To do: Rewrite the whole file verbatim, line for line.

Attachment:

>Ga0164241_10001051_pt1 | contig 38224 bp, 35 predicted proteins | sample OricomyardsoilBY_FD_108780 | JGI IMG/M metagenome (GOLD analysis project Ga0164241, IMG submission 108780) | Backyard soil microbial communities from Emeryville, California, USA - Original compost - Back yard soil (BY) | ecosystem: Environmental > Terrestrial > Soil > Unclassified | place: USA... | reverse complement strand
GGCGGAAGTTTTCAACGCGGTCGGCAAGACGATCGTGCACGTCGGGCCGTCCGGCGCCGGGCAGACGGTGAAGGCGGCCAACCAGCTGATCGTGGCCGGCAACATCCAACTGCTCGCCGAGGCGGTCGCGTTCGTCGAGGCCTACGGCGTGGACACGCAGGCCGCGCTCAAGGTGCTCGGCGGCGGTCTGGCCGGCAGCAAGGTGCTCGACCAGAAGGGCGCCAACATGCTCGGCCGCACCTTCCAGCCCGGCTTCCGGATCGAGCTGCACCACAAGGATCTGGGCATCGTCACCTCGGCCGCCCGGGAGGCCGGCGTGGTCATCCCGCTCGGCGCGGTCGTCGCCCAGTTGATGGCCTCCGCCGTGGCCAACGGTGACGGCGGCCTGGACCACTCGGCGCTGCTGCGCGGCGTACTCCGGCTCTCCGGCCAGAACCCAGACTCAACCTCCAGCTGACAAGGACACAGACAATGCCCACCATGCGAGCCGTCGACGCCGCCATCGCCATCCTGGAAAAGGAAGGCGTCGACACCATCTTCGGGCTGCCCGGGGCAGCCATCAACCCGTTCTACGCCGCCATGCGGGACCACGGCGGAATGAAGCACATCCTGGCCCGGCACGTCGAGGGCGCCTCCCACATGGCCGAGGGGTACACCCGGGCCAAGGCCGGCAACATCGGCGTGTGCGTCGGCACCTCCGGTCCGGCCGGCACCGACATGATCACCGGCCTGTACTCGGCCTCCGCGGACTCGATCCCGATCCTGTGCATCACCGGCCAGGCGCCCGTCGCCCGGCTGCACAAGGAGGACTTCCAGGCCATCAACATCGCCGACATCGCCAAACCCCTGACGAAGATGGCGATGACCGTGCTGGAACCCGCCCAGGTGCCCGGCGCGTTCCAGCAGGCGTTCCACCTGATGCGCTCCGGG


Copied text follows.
>Ga0164241_10001051_pt1 | contig 38224 bp, 35 predicted proteins | sample OricomyardsoilBY_FD_108780 | JGI IMG/M metagenome (GOLD analysis project Ga0164241, IMG submission 108780) | Backyard soil microbial communities from Emeryville, California, USA - Original compost - Back yard soil (BY) | ecosystem: Environmental > Terrestrial > Soil > Unclassified | place: USA... | reverse complement strand
GGCGGAAGTTTTCAACGCGGTCGGCAAGACGATCGTGCACGTCGGGCCGTCCGGCGCCGGGCAGACGGTGAAGGCGGCCAACCAGCTGATCGTGGCCGGCAACATCCAACTGCTCGCCGAGGCGGTCGCGTTCGTCGAGGCCTACGGCGTGGACACGCAGGCCGCGCTCAAGGTGCTCGGCGGCGGTCTGGCCGGCAGCAAGGTGCTCGACCAGAAGGGCGCCAACATGCTCGGCCGCACCTTCCAGCCCGGCTTCCGGATCGAGCTGCACCACAAGGATCTGGGCATCGTCACCTCGGCCGCCCGGGAGGCCGGCGTGGTCATCCCGCTCGGCGCGGTCGTCGCCCAGTTGATGGCCTCCGCCGTGGCCAACGGTGACGGCGGCCTGGACCACTCGGCGCTGCTGCGCGGCGTACTCCGGCTCTCCGGCCAGAACCCAGACTCAACCTCCAGCTGACAAGGACACAGACAATGCCCACCATGCGAGCCGTCGACGCCGCCATCGCCATCCTGGAAAAGGAAGGCGTCGACACCATCTTCGGGCTGCCCGGGGCAGCCATCAACCCGTTCTACGCCGCCATGCGGGACCACGGCGGAATGAAGCACATCCTGGCCCGGCACGTCGAGGGCGCCTCCCACATGGCCGAGGGGTACACCCGGGCCAAGGCCGGCAACATCGGCGTGTGCGTCGGCACCTCCGGTCCGGCCGGCACCGACATGATCACCGGCCTGTACTCGGCCTCCGCGGACTCGATCCCGATCCTGTGCATCACCGGCCAGGCGCCCGTCGCCCGGCTGCACAAGGAGGACTTCCAGGCCATCAACATCGCCGACATCGCCAAACCCCTGACGAAGATGGCGATGACCGTGCTGGAACCCGCCCAGGTGCCCGGCGCGTTCCAGCAGGCGTTCCACCTGATGCGCTCCGGG